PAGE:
Justification of Red List Category
This species is classified as Near Threatened because it is suspected to be undergoing a moderately rapid population decline owing to intense hunting in parts of its range, in combination with other factors. However, if further information shows that the decline is rapid, the species would warrant uplisting to Vulnerable.
The global population size has not been quantified, but the species is described as fairly common (del Hoyo et al. 1996).
There are few data on population trends, but levels of hunting pressure indicate that it is probably declining at a moderately rapid rate.
Neotis nuba has a disjunct range across the Sahelian and, marginally, Saharan zones of Africa. The western subspecies N. n. agaze has populations in Mauritania, Mali, Burkina Faso, Niger and western Chad, and the eastern subspecies N. n. nuba has a single population in eastern Chad and Sudan (Johnsgard 1991). N. n. agaze was formerly common in Mali and Mauritania and probably remains common only in Chad and Niger, while N. n. nuba is described as rare and little known in Sudan (Urban et al. 1986, Nikolaus 1987). Vehicle-based transect surveys for raptors in the Sahel zone of Mali and Niger in 2004 failed to record any bustard species, despite N. nuba being frequently recorded along the same transects in 1971 and 1973 (Thiollay 2006). Bustards can be inconspicuous, which, coupled with the focus of these surveys on raptors, means that some birds were probably missed, and local hunters reported that bustard species were still extant in the surveyed areas; however, the difference between the survey results from the early 1970s and 2004 most likely indicates dramatic declines in this species (Thiollay 2006). Several hundred kilometres of vehicle-based transects have been conducted recently in Mauritania in search of N. nuba, without any success by January 2012 (K. DuRose in litt. 2012).
It occupies desert fringes, semi-arid scrub and savanna where it feeds on large insects, as well as grass seeds, leaves and fruits (Urban et al. 1986).
There is little information on the current status of this species or its population trends. However, it apparently suffers from widespread hunting, which may now be causing substantial declines in parts of its range (Urban et al. 1986, Johnsgard 1991). Over-hunting is probably the main cause of declines in the bustard species of Sahelian West Africa. Off-take by local nomads has been augmented by the hunting activities of military and mining personnel, as well as tourists (del Hoyo et al. 1996, Thiollay 2006). Civil war in Chad in the 1980s, and recent unrest in Sudan, is likely to have increased local hunting pressure because of the number of weapons available. Other threats to N. nuba may include the intensification of land use, disturbance by off-road vehicles, overgrazing, disturbance by livestock, firewood collection and commercial wood collection (J. Brouwer in litt. 1999). Although the Sahel zone has seen only a limited impact from West Africa’s rapid human population growth, along with low population densities and a predominantly traditional nomadic lifestyle, habitat degradation is occurring through the thinning of sparse non-regenerating Acacia woodlands, as well as the overgrazing of sub-desert steppes and excessive harvesting of firewood, which are followed by wind erosion and sand encroachment (Thiollay 2006). Protected Areas in the region where this species occurs may be under threat from oil exploration (Meynier 2009, van Vliet and Magrin 2012).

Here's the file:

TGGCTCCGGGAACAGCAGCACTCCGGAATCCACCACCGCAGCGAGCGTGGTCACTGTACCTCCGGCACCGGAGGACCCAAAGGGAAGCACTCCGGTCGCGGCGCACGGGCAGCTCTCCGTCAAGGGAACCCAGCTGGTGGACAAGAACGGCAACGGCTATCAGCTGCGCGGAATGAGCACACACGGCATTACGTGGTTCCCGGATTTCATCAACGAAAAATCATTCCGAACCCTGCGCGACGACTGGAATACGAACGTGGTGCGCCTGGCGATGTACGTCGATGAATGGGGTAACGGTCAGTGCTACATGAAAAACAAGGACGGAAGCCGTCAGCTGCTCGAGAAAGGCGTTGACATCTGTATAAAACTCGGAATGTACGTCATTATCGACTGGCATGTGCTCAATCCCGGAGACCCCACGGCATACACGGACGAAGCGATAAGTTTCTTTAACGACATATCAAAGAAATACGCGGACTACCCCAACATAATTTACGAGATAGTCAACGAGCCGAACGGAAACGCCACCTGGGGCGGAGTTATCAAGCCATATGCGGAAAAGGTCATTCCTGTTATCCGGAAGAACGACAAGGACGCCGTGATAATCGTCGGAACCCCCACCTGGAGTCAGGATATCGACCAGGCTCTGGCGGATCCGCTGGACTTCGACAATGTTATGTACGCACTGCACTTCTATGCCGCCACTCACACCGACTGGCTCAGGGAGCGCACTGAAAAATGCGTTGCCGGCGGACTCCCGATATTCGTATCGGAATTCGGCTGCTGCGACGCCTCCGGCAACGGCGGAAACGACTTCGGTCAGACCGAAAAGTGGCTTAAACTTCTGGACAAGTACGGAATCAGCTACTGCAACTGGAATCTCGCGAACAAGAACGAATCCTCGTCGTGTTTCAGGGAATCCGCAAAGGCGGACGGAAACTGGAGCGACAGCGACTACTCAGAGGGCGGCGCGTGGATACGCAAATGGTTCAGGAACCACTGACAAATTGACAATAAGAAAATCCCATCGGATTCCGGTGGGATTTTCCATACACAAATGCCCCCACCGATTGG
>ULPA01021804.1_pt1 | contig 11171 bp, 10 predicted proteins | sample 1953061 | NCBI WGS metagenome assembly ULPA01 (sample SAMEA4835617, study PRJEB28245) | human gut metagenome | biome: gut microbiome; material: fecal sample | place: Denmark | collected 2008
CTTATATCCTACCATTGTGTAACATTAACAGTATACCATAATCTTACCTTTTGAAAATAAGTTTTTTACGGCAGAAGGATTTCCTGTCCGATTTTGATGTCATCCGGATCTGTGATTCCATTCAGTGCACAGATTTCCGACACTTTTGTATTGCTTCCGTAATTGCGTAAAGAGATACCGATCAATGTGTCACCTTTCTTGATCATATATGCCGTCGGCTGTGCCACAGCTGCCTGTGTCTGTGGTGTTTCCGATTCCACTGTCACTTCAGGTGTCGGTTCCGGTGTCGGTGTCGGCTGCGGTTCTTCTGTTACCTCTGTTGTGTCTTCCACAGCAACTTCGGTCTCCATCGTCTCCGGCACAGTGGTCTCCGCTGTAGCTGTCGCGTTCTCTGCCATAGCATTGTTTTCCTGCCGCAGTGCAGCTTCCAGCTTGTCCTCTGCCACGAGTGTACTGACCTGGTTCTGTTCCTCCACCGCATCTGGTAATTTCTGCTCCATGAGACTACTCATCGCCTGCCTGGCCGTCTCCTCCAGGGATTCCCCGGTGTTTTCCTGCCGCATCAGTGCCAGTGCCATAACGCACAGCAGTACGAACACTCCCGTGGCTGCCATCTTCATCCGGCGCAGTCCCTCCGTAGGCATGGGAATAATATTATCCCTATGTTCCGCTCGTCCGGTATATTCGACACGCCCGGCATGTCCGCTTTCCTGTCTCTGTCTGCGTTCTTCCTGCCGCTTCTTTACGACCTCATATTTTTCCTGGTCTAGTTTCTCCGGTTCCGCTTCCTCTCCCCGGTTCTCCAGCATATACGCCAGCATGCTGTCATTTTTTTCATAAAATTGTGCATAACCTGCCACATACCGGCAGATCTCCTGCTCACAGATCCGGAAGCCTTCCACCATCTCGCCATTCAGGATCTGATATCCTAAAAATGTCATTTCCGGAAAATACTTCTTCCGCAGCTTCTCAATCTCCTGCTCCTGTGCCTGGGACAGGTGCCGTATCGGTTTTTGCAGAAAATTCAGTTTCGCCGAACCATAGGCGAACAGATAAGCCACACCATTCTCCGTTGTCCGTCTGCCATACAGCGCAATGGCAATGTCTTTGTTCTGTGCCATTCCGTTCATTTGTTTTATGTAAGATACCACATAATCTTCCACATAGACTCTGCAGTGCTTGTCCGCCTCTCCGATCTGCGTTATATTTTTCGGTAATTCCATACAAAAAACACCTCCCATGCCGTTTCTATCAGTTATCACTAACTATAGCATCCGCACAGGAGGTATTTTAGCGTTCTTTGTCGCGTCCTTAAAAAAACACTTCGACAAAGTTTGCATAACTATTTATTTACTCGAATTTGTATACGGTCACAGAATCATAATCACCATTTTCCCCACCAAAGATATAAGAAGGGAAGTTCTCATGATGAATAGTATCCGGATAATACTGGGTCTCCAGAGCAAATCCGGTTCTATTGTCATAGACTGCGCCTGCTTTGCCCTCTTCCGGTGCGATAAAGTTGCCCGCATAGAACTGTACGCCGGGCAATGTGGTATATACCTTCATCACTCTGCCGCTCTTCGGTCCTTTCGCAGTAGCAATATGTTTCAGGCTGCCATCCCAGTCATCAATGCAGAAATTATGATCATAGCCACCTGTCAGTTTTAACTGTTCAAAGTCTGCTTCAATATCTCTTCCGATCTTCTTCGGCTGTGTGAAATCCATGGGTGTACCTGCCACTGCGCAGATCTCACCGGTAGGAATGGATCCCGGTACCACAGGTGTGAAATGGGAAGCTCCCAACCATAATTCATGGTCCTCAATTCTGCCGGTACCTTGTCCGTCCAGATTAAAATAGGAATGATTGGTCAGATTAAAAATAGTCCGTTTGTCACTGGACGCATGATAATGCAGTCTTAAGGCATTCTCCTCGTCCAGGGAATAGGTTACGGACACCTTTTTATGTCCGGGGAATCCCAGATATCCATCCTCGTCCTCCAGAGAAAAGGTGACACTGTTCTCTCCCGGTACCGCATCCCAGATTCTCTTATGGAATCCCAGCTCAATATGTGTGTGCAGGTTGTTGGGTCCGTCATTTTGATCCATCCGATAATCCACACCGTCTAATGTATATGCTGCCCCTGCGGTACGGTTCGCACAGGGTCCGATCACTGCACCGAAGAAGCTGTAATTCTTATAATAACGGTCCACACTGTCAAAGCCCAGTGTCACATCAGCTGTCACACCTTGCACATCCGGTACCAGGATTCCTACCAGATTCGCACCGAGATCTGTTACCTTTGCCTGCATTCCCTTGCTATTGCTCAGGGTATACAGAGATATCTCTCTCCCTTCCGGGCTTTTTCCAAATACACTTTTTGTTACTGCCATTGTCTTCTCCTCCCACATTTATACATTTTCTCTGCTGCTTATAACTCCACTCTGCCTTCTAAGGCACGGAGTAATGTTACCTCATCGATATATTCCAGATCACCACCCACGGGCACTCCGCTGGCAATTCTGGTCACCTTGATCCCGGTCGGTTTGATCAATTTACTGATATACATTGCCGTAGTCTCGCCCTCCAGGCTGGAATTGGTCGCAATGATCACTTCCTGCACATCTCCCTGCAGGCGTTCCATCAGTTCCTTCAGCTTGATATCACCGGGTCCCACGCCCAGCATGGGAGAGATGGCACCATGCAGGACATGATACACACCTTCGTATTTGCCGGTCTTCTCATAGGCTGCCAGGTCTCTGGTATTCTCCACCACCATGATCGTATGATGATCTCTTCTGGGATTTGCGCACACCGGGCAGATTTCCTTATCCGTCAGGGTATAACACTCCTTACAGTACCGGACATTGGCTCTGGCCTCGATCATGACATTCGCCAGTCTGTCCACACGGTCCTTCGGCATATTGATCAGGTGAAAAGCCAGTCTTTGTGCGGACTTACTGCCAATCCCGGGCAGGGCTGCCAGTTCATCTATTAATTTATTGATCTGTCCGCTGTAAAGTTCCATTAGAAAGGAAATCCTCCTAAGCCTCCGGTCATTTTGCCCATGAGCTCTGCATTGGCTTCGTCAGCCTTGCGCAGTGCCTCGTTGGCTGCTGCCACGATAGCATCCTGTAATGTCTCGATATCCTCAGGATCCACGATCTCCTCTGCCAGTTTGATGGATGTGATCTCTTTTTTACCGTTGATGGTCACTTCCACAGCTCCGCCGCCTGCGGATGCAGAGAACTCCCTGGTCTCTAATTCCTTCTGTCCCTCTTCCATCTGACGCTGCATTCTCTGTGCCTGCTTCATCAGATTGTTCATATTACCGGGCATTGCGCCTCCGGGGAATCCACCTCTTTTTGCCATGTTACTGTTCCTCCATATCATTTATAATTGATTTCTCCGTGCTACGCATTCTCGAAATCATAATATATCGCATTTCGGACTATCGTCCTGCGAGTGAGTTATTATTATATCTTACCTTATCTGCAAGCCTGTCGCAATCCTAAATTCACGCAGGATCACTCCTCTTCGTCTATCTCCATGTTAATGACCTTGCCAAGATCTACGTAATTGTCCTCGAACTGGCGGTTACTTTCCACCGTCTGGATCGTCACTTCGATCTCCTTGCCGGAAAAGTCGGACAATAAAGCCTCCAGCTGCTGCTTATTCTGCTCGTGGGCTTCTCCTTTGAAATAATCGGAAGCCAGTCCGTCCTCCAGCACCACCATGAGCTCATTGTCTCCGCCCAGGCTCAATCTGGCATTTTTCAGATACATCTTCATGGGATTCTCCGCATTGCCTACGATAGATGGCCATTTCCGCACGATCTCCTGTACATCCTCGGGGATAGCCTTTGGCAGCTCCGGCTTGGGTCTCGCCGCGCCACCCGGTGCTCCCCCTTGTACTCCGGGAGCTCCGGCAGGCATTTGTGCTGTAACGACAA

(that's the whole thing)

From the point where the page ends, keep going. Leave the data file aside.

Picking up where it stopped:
Conservation Actions Underway
CITES Appendix II.
Male 70 cm, female 50 cm. Upperparts tawny buff, with faint vermiculations. Male has a grey neck with paler head. Striking black chin, throat and crown sides bordering a tawny cap. Whitish below. Female is smaller with less black on the chin and throat.
Text account compilers
Mahood, S., O'Brien, A., Pilgrim, J., Robertson, P., Taylor, J., Symes, A. & Westrip, J.
Brouwer, J., Dowsett, R., DuRose, K. & Wacher, T.
BirdLife International (2017) Species factsheet: Neotis nuba. Downloaded from http://www.birdlife.org on 23/10/2017. Recommended citation for factsheets for more than one species: BirdLife International (2017) IUCN Red List for birds. Downloaded from http://www.birdlife.org on 23/10/2017.